In the last post, we saw that there are different types of risks in innovation projects. Let us see how far can we de-risk. And, how.
Risks are due to you not being able to predict the future course of things correctly. This assumes that the future course was predictable. E.g. the future of any third degree cancer is death. However, if you do not get yourself tested, you’ll never be able to prevent it from reaching third level and will surely die. The death was preventable, since it was predictable.
People usually do not make adequate efforts to find out explore the external factors surrounding their eco-system. They should.
Risks are also due to the fact that the the future course of a given situation is simply not predictable. Which way will the dice throw up is not knowable in advance. That risk has to be accepted.
Responsible people make it a practice to envisage all eventualities and plan for them. That prepares them better and the risk is minimized.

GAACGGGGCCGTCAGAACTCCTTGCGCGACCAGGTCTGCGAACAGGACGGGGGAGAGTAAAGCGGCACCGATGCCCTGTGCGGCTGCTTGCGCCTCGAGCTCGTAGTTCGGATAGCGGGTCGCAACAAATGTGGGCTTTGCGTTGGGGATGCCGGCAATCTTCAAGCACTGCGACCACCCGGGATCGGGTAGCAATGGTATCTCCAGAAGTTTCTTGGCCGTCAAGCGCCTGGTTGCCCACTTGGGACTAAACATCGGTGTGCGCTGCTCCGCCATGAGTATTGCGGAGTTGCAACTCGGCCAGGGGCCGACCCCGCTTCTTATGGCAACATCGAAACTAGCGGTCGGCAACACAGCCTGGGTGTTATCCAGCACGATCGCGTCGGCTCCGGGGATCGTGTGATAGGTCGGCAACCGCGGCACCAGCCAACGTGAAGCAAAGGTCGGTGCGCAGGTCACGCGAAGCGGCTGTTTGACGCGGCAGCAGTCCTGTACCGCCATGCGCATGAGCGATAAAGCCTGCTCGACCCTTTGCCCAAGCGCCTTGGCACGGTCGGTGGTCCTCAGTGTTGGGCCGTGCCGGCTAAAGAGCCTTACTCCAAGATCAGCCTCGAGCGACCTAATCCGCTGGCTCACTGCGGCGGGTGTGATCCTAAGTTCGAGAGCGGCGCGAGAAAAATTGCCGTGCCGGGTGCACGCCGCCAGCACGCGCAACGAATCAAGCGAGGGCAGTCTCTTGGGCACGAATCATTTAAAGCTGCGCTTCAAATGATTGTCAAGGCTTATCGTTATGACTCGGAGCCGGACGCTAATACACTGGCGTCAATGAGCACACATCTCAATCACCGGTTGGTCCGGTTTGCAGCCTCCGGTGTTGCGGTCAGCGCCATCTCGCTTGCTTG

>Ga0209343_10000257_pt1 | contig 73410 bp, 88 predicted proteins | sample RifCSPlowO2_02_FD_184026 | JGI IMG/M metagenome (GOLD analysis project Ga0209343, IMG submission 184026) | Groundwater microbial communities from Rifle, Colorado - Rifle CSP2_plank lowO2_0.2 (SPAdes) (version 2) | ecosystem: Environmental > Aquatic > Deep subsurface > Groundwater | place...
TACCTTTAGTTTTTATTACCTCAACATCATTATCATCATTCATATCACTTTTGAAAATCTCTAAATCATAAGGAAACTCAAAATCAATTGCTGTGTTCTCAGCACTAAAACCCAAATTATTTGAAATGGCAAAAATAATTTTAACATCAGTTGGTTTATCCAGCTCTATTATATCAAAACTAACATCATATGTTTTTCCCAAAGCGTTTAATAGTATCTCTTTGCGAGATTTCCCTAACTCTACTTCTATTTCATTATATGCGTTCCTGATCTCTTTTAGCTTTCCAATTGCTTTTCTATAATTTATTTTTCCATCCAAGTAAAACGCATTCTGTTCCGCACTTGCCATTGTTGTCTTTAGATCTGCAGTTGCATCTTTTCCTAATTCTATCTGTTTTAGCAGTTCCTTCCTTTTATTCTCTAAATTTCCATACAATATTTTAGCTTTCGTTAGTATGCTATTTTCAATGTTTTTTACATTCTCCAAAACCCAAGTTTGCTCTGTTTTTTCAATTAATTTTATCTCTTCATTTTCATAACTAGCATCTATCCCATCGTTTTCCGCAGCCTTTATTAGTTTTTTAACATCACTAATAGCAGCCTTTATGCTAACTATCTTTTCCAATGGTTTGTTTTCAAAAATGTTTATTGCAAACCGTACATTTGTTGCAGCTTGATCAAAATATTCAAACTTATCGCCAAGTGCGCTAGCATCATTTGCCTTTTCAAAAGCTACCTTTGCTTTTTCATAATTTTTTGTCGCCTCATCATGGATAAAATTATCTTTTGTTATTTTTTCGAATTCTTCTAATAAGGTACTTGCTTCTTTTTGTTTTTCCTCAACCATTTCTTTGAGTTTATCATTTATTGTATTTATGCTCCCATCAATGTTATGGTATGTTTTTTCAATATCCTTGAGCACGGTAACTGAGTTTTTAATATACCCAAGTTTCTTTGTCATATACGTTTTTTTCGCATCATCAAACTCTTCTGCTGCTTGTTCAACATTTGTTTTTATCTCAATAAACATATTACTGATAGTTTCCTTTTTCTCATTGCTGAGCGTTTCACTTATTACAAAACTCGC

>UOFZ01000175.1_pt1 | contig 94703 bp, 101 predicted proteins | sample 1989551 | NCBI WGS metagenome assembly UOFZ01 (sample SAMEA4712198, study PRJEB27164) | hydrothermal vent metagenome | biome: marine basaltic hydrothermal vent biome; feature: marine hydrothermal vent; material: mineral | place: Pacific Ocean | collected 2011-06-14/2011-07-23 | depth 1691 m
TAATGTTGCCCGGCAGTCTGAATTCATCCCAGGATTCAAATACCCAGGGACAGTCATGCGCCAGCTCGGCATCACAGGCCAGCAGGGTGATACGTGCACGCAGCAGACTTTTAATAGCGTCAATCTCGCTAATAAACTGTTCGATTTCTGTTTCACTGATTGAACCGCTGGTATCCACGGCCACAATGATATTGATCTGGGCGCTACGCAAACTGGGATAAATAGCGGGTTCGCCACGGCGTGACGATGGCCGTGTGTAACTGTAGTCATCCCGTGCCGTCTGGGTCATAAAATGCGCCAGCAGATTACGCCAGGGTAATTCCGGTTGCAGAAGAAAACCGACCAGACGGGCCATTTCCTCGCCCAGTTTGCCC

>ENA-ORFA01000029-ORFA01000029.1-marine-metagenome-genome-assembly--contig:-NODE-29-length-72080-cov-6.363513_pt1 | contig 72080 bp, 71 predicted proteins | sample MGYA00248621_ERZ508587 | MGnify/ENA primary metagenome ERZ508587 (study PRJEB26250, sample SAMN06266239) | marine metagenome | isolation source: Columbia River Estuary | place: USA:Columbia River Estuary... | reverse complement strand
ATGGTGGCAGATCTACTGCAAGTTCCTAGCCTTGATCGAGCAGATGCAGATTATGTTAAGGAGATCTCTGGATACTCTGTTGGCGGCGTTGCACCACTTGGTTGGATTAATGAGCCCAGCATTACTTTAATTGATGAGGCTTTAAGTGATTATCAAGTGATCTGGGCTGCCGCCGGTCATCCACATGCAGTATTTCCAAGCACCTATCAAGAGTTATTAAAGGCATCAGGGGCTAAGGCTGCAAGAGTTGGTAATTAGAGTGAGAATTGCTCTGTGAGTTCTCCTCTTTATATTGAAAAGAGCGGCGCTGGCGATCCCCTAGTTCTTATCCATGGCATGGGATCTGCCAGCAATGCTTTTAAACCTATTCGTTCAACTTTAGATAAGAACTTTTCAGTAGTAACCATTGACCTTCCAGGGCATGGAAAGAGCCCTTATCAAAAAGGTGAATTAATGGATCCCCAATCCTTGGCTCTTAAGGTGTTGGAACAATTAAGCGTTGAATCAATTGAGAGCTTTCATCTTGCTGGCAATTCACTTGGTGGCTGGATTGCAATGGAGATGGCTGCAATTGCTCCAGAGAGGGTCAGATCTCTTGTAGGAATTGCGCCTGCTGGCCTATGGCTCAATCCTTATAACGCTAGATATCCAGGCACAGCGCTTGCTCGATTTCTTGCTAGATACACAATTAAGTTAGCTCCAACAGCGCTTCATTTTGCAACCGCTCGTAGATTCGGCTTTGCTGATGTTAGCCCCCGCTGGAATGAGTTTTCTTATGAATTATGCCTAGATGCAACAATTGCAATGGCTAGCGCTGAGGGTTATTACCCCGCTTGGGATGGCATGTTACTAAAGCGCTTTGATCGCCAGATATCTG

This is probably best illustrated by Andrew, a rock-climber, who did a solo ‘fingers and toes’ traverse of the front face of Table Mountain, Cape Town. Prior to making this traverse Andrew had thoroughly researched, practised and managed all the elements that might destabilize him. Failure had clear consequences.
Andrew had gone through a rigorous de-risking process before he ventured. Even you should.
Another technique of de-risking is through prototyping. Don’t progress your innovation in the confines of your mind or even your room. Don’t catapult the product straight from your mind or room to the market. You are NOT the buyer, someone else is. Why not check with him at successive stages of development of the product?
We will talk more of prototyping, its types and techniques, in subsequent posts.